Leave Work at Work- I try my best to leave work at school. I do not have my school email on my phone so I can’t easily get sucked into after hours email. I am also more efficient and focused when I am working at school, so for me, if something MUST take place after my regular contract hours, I prefer to just stay at school and get it done. If I stay late, I try to limit myself to one day a week. Of ALL the items on the list, this is arguably the most impactful and the one that is hardest for me to fully embrace. However, when I am successful at this one, I feel the impact and it is worth the effort to keep trying.

Make Chores Fun – Being a music teacher, sometimes bringing home what I call “special projects” is inevitable. (Before bringing something like this home, see if you can arrange for a parent volunteer to do it). My rule of thumb is that anything I bring home to work on, must be something that I can do while listening to an audio book or watching a movie. If I need an actual brain to do it, then it has to stay at school. Making props for a performance or washing and labeling recorders are the two tasks that I most commonly end up bringing home.

You can reverse this idea and add something useful, but passive for work to your mindless chores at home. Listening to music for an upcoming performance while you wash the dishes or fold laundry works really well. Technically, you ARE working on school stuff, but you are also completing an essential task, so, it is a good use of time at home AND for school.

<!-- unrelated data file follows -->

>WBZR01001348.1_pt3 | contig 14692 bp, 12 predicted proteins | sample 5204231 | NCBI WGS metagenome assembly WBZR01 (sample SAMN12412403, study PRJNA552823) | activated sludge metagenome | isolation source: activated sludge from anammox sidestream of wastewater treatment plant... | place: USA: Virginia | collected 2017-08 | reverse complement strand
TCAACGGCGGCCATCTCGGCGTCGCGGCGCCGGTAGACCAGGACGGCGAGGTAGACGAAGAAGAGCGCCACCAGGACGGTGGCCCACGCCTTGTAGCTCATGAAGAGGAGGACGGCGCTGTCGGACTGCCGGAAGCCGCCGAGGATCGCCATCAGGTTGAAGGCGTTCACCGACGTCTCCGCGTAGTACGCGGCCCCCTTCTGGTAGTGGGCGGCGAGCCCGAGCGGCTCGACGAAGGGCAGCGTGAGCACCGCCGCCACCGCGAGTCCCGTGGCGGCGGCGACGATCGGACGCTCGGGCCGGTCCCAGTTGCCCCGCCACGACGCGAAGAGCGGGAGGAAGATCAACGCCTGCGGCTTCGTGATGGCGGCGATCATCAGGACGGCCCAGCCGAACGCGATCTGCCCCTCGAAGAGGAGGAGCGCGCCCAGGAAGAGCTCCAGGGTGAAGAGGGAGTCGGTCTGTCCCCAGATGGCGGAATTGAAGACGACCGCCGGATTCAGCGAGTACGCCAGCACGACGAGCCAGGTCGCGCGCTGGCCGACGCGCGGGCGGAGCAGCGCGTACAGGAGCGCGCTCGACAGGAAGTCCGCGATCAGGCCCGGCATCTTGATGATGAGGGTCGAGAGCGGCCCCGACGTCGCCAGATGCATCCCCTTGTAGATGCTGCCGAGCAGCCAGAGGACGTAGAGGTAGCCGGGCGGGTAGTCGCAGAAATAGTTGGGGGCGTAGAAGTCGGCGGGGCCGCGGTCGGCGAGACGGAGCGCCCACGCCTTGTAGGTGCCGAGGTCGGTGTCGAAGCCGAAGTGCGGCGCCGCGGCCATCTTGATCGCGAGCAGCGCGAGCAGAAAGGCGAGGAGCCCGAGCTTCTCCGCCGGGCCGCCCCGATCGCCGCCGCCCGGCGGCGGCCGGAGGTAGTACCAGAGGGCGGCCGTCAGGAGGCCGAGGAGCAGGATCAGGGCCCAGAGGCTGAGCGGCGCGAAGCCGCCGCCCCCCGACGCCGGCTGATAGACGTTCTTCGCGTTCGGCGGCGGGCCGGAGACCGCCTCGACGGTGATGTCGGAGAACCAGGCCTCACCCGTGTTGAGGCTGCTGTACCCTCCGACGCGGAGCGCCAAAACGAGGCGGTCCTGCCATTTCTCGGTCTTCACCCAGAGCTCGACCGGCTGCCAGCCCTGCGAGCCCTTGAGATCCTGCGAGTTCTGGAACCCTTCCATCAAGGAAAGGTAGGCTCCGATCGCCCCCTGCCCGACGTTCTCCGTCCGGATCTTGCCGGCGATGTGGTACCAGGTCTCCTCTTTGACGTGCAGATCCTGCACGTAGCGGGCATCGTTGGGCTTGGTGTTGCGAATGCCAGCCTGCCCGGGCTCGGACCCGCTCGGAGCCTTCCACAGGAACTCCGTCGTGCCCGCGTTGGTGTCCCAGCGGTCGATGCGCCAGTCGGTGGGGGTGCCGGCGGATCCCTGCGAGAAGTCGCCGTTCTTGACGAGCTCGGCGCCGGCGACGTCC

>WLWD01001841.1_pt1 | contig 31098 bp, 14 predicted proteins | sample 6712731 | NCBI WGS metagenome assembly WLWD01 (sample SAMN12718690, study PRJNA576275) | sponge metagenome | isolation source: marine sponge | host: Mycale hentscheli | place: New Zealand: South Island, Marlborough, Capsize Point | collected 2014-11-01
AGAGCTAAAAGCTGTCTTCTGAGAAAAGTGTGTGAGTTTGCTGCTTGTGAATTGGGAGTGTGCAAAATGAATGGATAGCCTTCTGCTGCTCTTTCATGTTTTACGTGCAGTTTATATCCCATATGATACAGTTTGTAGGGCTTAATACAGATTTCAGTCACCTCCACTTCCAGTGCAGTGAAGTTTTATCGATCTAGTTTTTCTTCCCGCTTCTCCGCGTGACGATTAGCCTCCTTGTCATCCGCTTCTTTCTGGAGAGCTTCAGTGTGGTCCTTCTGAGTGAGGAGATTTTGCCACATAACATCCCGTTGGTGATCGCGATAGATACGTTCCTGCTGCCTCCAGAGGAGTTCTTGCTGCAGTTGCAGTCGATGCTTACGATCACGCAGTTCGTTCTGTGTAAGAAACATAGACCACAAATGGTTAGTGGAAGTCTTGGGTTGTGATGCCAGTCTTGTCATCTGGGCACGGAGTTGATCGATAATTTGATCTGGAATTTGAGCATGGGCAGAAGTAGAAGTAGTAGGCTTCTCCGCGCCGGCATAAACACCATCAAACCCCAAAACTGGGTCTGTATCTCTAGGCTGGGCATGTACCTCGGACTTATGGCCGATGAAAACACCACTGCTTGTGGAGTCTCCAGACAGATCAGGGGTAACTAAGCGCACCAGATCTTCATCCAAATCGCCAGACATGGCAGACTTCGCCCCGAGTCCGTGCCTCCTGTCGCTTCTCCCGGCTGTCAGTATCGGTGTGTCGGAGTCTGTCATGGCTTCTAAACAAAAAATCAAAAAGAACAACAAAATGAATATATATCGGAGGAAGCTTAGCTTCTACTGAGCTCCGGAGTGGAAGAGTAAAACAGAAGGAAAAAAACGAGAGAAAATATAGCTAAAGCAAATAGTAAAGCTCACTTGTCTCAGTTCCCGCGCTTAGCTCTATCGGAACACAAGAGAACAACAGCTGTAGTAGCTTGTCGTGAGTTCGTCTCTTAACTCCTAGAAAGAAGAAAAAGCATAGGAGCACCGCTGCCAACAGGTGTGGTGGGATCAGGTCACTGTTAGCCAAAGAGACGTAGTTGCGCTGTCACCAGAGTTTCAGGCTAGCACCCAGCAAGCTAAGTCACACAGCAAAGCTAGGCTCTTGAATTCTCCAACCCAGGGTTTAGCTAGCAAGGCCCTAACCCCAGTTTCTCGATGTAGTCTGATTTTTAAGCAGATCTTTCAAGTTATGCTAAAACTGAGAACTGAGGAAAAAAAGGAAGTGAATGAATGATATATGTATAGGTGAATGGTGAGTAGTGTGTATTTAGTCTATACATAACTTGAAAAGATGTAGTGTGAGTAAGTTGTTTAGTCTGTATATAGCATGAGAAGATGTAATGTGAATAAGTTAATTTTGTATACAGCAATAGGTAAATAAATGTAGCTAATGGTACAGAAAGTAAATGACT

Intentional Web Surfing – When I am home and relaxing, it is very tempting to spend more time than is good for me scrolling through social media or shopping websites. Instead of mindlessly scrolling, I try have cultivated the habit of giving some of my web surfing time to to look for things online that might help me in my classroom. I could spend a relaxing half hour previewing choral music on the JW Pepper website or familiarizing myself with repertoire available to me through one of the subscriptions my school purchases for me. If I know a concept is just around the corner for a specific grade level, a YouTube search turns what would have been truly wasted time into something that can be passively useful. There are several apps available for managing links, but truly, in the moment, if it seems like that would be too much effort, that’s ok.

Use Social Media to Connect with Other Music Teachers – I am a true unicorn among music teachers in that I have never, not in 24 years of teaching had to teach music all by myself. I’ve ALWAYS had a fellow music teacher with whom I could collaborate. This year, our school is so large we actually have 3 music teachers, and it’s awesome! The thing is, even though we are a trio of teachers, when we go into our respective classrooms, we teach in isolation. Indeed, instructional isolation is one of the biggest challenges music teachers face. For that reason, it is critically important that you take advantage of the Social Media opportunities to connect with other music teachers. Being old school, I find the Facebook music teacher groups to be very helpful. Some of the most amazing music teachers I know are actively present on Twitter, Instagram, YouTube and TikTok. Furthermore, there are some amazing podcasts available. Connect! Make friends! Meet as many as you can in person and seek informal mentoring.